The DS-1 is one of the most versatile distortion pedals on the market. Although it’s designed for rock, it’ll handle everything from blues to metal fairly easily once you master the three distortion, tone and level controls on the front.
Of these three controls, it’s the distortion that will get the most use. Turn it to the left and you’ll get a light, fuzzy sound that’s perfect for everything from blues to classic and hard rock. Turn it to the right and you’ll go from 70s metal all the way to a crunchy, late 80s thrash metal tone.
Like the Dark Matter and Super Badass, the DS-1 is priced affordably. It’s also very well made, with a classic design, metal construction and a build quality that’s second to none. In short, this is the distortion pedal you’re looking for if you want versatility, reliability and value for money. And, in the name of a classic sound and complete versatility, the DS-1 comes in at our top rated distortion pedal within this guide.
7. Fender Pugilist
With its gold finish and huge range of control options, the Fender Pugilist is a premium distortion pedal that’s perfect for rock guitarists.
Before we get into the tone of the Pugilist, let’s cover its features. The Pugilist has two separate gain engines, letting you set up “A” and “B” tones, then switch between them with the press of a switch.
This makes it a great option for gigging and rehearsals. Switching from a rhythm tone to a solo tone is as simple as stepping on the switch. From a tone perspective, the two channels include the usual gain controls, as well as tone controls and an optional bass boost.
While the Pugilist isn’t a heavy metal distortion pedal, it’s more than powerful enough to handle classic rock, hard rock and some 70s and 80s metal. Turn the gain down and it also doubles as a good distortion pedal for blues, provided you like a slightly fuzzier, heavier tone.
All in all, a great pedal that’s sure to please if you’re looking for something that can handle rock and more, all with a convenient multi-channel feature for gigging.
8. Fulltone OCD Obsessive Compulsive
Known as the Obsessive Compulsive Drive pedal, or “OCD” for short, this overdrive pedal from Fulltone is a great choice if you like to play classic rock, hard rock, blues or grunge-inspired 90s rock.
Designed for an 18v power supply, the OCD provides a smooth but crunchy overdrive sound. It has three controls — one for volume, one for drive and one for tone — with separate low and high pass filters designed to cut out unwanted highs or lows.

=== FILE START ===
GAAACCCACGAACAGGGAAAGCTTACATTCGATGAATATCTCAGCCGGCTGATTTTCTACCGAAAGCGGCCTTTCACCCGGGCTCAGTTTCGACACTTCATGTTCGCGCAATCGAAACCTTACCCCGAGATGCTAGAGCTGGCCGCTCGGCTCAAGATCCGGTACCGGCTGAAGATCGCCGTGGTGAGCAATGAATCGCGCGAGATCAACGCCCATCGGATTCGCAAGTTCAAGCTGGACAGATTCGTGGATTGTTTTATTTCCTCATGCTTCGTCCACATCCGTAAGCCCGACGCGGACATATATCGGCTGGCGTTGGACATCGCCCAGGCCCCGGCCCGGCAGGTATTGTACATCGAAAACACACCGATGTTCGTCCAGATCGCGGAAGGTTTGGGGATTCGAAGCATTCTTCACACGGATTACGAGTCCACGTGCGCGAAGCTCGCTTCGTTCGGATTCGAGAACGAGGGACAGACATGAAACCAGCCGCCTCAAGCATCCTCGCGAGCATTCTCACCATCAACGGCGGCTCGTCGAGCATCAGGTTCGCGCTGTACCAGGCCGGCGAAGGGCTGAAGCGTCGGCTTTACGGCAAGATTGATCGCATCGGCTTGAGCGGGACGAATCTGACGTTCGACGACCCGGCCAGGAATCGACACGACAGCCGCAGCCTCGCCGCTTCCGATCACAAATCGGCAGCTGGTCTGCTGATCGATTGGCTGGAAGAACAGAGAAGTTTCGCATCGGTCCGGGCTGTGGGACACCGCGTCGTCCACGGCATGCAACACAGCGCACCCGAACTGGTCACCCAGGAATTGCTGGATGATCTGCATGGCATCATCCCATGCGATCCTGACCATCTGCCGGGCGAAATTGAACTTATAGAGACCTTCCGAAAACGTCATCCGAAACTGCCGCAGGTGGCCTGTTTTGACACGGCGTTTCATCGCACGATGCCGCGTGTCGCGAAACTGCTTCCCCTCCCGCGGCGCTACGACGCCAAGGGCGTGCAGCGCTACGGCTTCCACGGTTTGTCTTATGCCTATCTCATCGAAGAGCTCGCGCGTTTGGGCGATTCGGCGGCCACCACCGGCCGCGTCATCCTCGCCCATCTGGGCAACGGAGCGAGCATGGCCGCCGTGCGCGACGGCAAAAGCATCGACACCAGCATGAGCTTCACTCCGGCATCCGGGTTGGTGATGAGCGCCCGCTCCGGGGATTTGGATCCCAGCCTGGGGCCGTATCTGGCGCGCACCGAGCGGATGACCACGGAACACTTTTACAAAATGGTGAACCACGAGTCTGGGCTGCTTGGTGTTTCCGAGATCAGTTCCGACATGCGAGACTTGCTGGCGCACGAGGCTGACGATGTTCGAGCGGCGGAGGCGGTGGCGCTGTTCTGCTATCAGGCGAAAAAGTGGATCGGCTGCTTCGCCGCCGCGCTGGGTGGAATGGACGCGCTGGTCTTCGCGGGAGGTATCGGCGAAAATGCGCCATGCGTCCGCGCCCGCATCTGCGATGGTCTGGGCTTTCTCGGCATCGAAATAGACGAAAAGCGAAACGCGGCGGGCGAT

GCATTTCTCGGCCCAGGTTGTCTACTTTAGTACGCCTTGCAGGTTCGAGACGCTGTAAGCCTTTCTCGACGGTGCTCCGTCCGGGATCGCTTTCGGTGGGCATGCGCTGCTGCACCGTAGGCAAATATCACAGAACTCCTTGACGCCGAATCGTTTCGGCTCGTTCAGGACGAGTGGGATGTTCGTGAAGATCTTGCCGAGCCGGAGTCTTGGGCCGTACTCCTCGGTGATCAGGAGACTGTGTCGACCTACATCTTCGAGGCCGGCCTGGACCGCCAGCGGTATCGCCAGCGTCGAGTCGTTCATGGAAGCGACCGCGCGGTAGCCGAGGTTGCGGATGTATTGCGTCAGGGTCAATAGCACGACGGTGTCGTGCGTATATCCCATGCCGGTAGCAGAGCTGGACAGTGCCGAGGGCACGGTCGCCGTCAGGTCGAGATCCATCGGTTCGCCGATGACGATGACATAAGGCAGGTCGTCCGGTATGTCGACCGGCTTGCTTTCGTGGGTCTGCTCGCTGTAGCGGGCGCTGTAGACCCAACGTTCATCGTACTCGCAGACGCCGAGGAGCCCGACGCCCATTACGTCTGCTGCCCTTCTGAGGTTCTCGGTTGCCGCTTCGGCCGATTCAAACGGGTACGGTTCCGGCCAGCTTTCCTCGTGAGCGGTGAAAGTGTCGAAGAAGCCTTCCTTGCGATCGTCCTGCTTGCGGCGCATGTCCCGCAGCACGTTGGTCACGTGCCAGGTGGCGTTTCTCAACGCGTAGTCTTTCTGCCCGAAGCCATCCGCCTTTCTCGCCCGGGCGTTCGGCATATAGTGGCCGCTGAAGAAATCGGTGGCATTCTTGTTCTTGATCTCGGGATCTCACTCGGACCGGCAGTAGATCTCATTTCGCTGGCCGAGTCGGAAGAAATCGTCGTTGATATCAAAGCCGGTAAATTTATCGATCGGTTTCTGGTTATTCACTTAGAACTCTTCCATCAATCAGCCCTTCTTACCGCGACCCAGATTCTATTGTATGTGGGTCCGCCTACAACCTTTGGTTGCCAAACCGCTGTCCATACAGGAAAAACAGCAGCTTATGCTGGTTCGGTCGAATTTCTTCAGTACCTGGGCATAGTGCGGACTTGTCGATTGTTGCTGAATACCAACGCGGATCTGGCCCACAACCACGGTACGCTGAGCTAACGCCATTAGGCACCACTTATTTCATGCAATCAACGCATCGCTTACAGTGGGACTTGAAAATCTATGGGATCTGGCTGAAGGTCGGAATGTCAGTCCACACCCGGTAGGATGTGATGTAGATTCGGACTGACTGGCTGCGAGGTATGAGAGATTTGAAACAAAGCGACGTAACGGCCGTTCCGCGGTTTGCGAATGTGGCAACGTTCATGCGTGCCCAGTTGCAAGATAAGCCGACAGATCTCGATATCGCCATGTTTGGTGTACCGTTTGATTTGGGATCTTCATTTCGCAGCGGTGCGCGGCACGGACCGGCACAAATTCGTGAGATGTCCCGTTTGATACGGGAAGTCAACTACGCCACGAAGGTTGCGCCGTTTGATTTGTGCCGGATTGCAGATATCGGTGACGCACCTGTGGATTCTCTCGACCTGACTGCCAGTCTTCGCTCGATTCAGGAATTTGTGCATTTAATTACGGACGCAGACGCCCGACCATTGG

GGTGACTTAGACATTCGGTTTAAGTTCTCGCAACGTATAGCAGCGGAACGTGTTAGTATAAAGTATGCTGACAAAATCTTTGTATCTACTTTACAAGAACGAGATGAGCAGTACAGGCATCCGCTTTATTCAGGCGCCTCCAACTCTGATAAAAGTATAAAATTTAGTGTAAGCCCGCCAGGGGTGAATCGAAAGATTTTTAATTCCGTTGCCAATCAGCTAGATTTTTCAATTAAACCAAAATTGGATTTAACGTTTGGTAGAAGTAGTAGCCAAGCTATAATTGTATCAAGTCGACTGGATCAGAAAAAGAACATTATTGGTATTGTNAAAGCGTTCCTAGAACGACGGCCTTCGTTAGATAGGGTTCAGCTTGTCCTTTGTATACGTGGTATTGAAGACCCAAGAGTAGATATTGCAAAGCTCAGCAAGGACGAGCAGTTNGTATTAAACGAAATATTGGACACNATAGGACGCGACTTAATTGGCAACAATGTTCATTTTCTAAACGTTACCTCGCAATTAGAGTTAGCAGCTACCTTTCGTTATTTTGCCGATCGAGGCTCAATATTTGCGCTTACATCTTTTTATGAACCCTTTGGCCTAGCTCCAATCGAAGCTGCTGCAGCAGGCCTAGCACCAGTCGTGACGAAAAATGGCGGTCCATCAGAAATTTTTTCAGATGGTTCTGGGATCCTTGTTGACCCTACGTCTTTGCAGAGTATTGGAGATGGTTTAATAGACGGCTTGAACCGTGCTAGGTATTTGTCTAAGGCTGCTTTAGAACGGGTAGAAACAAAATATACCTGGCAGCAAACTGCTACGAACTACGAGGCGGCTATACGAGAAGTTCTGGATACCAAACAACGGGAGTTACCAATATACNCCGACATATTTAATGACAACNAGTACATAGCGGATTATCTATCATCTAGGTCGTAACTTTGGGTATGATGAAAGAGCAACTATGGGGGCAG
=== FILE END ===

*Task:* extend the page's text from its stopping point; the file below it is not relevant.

While the OCD won’t quite do metal, it’s more than powerful enough for most 70s, 80s and 90s rock. It’s also solidly built, with outstanding construction and a durability level that guarantees it will serve you well as part of your gigging pedalboard.
Like most US-made pedals, the Fulltone OCD isn’t cheap. However, its combination of classic tone, great durability and useful features make it a great premium overdrive pedal, especially if you’re a fan of classic rock.
9. Biyang Metal-End
With its polished metal construction and album cover-style logo, the Biyang Metal-End screams “metal” in every way. It also screams metal once you switch it on, with one of the crunchiest and heaviest metal distortion tones of any pedal we’ve reviewed.
You’ll find a plethora of control options on the front of the Metal-End. There’s the usual low, mid frequencies, middle and high controls, as well as an overall level control. There’s also the usual distortion control, which you can find in the upper-right corner of the pedal.
There’s an amp simulator, complete with modern, normal and classic options. There’s even an optional high cut switch, letting you control buzzing. Add control options for a normal, bright or warm tone into the equation and the Metal-End over-delivers when it comes to features.
From a tone perspective, the Metal-End is as heavy as it gets. This pedal works for everything from 80s hair metal to thrash, death and speed metal, making it one of the most versatile metal distortion pedals available.
If you’re looking for an alternative to the BOSS MT-2, the Metal-End is a great option. It’s also fairly affordable, packing all of its control options and features into a sub-$100 price that earns an excellent score for value for money.
10. Pro Co RAT2
Designed with hard rock and heavy metal in mind, the Pro Co RAT2 is another distortion pedal that’s ideal for metalheads.
The RAT2 has a simple design, with controls for distortion, volume and a filter knob that allows you to cut out much of the buzz. It’s not the cheapest pedal on the market, but it still sells for an affordable retail price that even beginners should be able to afford.
From a tone standpoint, the RAT2 is a great option for everything from hard rock to metal. Turn the distortion down and it works well as a 70s-inspired rock pedal. Turn the distortion up and it’s more than powerful enough for everything from 80s thrash to modern death metal.
In short, this is a pedal that delivers a lot of power at a fantastic price. If you’re a metal guitarist looking for something that will do everything from Metallica to Cannibal Corpse, Dimmu Borgir and more, the RAT2 is a great choice.
11. Electro-Harmonix Soul Food
With its classic styling and boosted power rails, the Electro-Harmonix Soul Food is one of the best mid-priced distortion, fuzz and overdrive pedals on the market.
Before we get into the specifics on this pedal, it’s important to point out that this is more of an overdrive pedal than a distortion stompbox. If you’re looking for a super crunchy sound, you’ll probably be disappointed. If you’re looking for a gain-heavy, fuzzy overdrive, you’ll love this.
Unlike many other distortion pedals, the Soul Food prioritizes simplicity over complexity. There are three controls — one for volume, another for drive and another for adjusting the amount of treble in your tone.
While serious hard rock and metal enthusiasts might feel let down by the level of distortion on offer, if you’re a rock, jazz or blues guitarist, you’ll find lots to like about the Electro-Harmonix Soul Food distortion pedal.